Solano Merchants Uncertain About Business Improvement District

By Judith Scherr
Friday November 24, 2006

Jim Slaten’s sewing machine service shop has been on Solano Avenue for more than four decades. Slaten says he doesn’t need an organization to help keep his sidewalks clean and certainly doesn’t need a new planter in front of his store. 

So why belong to the Solano Avenue Business Improvement District? asks the outspoken small business owner, argues that the BID taxes business owners but gives them nothing in return. 

Others on the avenue disagree, however. Jan Snidow, who chairs the BID board of directors and owns Powder Box Salon, says the BID brings together the Berkeley and Albany sections of Solano into a more comprehensive unit. 

The Solano Business Improvement District, established by a vote of the Berkeley City Council in 2003, assesses every business owner in the district an annual fee from $65 to $500, depending on the size and location of the business. 

The BID was initiated by a petition circulated by business owners on Solano Avenue and enacted after the City Council held the requisite public hearing. Like any city assessment, the council approves the mandatory fees, if they are not opposed by a significant number of those who will be affected, said Dave Fogarty, manager in the city’s Economic Development division. 

A public hearing renewing the BID and approving the Solano Avenue 2007 workplan is scheduled for the Dec. 5 City Council meeting. Critics and supporters can address the council on the question at this time. 

Snidow told the Daily Planet that the BID “tries to make the community cohesive” through its connection to the Solano Avenue Association, which serves the Berkeley and Albany portions of the Avenue. (The BID contracts with the SAA for services.) 

“The BID offers us all sorts of things: cleaning sidewalks, planters, marketing,” Snidow said, arguing that assessment fees are “not gigantic.” 

“You can’t please everyone,” she added.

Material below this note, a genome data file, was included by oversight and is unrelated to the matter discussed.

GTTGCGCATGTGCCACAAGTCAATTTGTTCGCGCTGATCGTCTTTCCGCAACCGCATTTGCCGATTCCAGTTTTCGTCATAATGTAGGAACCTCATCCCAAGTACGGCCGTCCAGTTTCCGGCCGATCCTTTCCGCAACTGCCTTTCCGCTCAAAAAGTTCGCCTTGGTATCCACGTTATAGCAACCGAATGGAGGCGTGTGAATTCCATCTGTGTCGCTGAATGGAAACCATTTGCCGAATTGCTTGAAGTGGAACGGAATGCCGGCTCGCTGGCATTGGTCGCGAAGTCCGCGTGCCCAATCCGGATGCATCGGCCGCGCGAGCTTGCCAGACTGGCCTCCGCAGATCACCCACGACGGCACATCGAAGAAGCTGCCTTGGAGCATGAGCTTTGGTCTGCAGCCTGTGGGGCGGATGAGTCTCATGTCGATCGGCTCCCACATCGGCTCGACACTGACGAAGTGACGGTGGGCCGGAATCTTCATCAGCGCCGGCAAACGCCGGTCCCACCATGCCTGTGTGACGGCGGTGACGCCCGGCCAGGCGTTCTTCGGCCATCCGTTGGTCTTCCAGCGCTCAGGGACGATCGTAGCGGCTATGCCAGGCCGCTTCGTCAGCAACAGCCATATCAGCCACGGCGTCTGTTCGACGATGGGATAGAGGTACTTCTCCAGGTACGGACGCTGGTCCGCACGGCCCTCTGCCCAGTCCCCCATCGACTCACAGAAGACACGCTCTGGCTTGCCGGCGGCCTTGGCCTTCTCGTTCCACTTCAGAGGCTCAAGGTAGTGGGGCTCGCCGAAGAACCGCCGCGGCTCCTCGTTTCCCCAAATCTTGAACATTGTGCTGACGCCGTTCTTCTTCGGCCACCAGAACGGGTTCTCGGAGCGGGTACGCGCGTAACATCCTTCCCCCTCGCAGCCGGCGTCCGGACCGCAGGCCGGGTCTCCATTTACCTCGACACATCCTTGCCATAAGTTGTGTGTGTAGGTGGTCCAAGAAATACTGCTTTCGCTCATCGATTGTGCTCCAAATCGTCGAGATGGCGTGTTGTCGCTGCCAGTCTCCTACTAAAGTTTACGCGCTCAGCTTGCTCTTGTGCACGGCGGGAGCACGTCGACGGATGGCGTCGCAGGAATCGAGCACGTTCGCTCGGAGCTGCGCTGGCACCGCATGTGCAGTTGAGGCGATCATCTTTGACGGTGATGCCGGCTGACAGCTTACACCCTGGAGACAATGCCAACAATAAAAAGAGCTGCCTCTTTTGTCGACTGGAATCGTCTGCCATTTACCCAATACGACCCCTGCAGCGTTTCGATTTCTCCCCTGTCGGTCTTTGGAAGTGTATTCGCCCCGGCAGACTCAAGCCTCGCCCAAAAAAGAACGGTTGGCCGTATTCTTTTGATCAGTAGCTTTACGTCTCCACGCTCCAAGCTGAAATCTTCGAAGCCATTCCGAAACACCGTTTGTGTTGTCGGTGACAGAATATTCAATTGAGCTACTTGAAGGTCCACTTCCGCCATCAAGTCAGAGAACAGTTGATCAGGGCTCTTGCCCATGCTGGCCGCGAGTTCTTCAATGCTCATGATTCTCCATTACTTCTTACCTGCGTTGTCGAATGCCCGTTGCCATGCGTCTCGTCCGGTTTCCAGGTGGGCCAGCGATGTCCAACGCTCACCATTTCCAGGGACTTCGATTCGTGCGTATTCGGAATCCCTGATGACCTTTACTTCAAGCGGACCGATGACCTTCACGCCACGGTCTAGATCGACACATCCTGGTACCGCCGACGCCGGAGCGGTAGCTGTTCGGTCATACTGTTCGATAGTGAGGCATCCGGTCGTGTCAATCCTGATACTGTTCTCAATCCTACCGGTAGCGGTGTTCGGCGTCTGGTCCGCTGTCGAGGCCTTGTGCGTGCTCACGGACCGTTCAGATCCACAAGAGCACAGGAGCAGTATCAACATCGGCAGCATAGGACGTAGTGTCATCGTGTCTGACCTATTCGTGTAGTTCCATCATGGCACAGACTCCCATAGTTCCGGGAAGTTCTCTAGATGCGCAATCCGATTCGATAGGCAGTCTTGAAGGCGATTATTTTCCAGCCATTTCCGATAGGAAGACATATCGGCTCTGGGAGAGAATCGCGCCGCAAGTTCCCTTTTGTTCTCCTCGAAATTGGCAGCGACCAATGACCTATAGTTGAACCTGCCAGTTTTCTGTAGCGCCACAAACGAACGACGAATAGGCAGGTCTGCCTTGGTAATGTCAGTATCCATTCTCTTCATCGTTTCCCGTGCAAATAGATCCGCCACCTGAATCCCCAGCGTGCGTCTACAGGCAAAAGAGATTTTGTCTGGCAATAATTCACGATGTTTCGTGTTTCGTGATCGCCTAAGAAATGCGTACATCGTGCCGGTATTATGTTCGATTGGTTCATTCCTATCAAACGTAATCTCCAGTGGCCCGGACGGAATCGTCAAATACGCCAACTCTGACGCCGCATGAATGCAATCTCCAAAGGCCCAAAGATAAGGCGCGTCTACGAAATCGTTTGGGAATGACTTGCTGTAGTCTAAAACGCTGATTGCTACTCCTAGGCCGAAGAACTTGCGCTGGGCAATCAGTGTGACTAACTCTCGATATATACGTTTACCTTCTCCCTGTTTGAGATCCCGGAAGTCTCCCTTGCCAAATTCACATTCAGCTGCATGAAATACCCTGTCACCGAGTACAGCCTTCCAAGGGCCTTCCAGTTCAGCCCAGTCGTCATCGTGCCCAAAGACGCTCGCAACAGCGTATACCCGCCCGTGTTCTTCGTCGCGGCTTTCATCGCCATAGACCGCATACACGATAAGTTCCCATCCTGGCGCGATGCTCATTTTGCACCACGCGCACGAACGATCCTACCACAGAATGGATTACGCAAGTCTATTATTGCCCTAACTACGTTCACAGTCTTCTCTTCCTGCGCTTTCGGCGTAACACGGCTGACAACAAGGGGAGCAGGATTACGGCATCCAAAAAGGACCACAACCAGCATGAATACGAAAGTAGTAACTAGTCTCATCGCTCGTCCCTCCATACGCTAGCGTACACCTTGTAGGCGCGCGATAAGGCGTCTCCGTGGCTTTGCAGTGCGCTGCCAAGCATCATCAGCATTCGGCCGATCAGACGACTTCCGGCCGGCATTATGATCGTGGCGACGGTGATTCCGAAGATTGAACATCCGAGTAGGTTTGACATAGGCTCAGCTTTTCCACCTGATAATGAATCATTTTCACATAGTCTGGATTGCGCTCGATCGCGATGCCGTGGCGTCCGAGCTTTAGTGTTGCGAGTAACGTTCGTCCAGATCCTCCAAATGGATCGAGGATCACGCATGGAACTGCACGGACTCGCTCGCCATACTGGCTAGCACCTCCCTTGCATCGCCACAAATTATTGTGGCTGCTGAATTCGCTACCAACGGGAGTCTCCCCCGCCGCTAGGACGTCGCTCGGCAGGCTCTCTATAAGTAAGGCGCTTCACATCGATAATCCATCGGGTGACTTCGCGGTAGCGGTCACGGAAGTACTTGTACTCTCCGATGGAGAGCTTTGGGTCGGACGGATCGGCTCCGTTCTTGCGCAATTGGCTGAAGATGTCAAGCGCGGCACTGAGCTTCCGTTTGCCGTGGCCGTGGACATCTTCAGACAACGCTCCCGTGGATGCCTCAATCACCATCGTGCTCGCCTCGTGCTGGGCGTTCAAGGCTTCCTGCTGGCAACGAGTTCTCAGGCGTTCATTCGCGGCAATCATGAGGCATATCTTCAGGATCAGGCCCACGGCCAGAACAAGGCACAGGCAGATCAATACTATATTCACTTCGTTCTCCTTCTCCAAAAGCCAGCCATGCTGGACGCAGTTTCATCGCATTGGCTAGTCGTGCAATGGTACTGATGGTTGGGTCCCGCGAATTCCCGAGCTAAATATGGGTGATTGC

Susan Powning began her business, By Hand, as a sewing collective and then moved to Walnut Square some 31 years ago. The business has grown and changed. She relocated to Solano Avenue 11 years ago, where she still includes hand-made merchandise among her offerings. 

Powning said she has been critical of the limited services she gets from her assessment to the BID, but she changed her mind after a recent community meeting. Listening to the pros and cons, she said she started looking at the big picture and has come to believe the BID plays a more intangible role “nurturing the neighborhood as a whole.”  

While some merchants complain they don’t like the Solano Stroll, an event that brings huge crowds to Solano Avenue and is sponsored by the BID and the Solano Avenue Association, she said she understands that, even if people don’t buy things from her store that day, new people see the business and come back later.  

“People can close their stores that day and that’s fine,” she said. 

Solano Avenue Association Executive Director Lisa Bullwinkel—SAA services are contracted by the BID—says the BID came into being because some people refused to give voluntary contributions to the SAA and “got a free ride.”  

Among the services the BID provides are street cleaning twice a week and steam cleaning once a month, she said. 

“Most the people complaining did not want to pay [into the SAA] in the first place,” she said. “They are not happy campers about joining things.” 

But, disparaging Bullwinkel’s $60,000 annual salary, paid for in part by the BID, Jim Slaten says all the district does is “create jobs for a few people.” 

He argues that it should be the merchants’ responsibility to install planters and clean the sidewalks in front of their businesses.  

Slaten says during his 42 years on Solano, he’s seen the business district go through “the same thing any business district goes through.” Businesses that don’t do well go under and those that provide something people want survive, he said.  

“We don’t need a business district for that,” he said.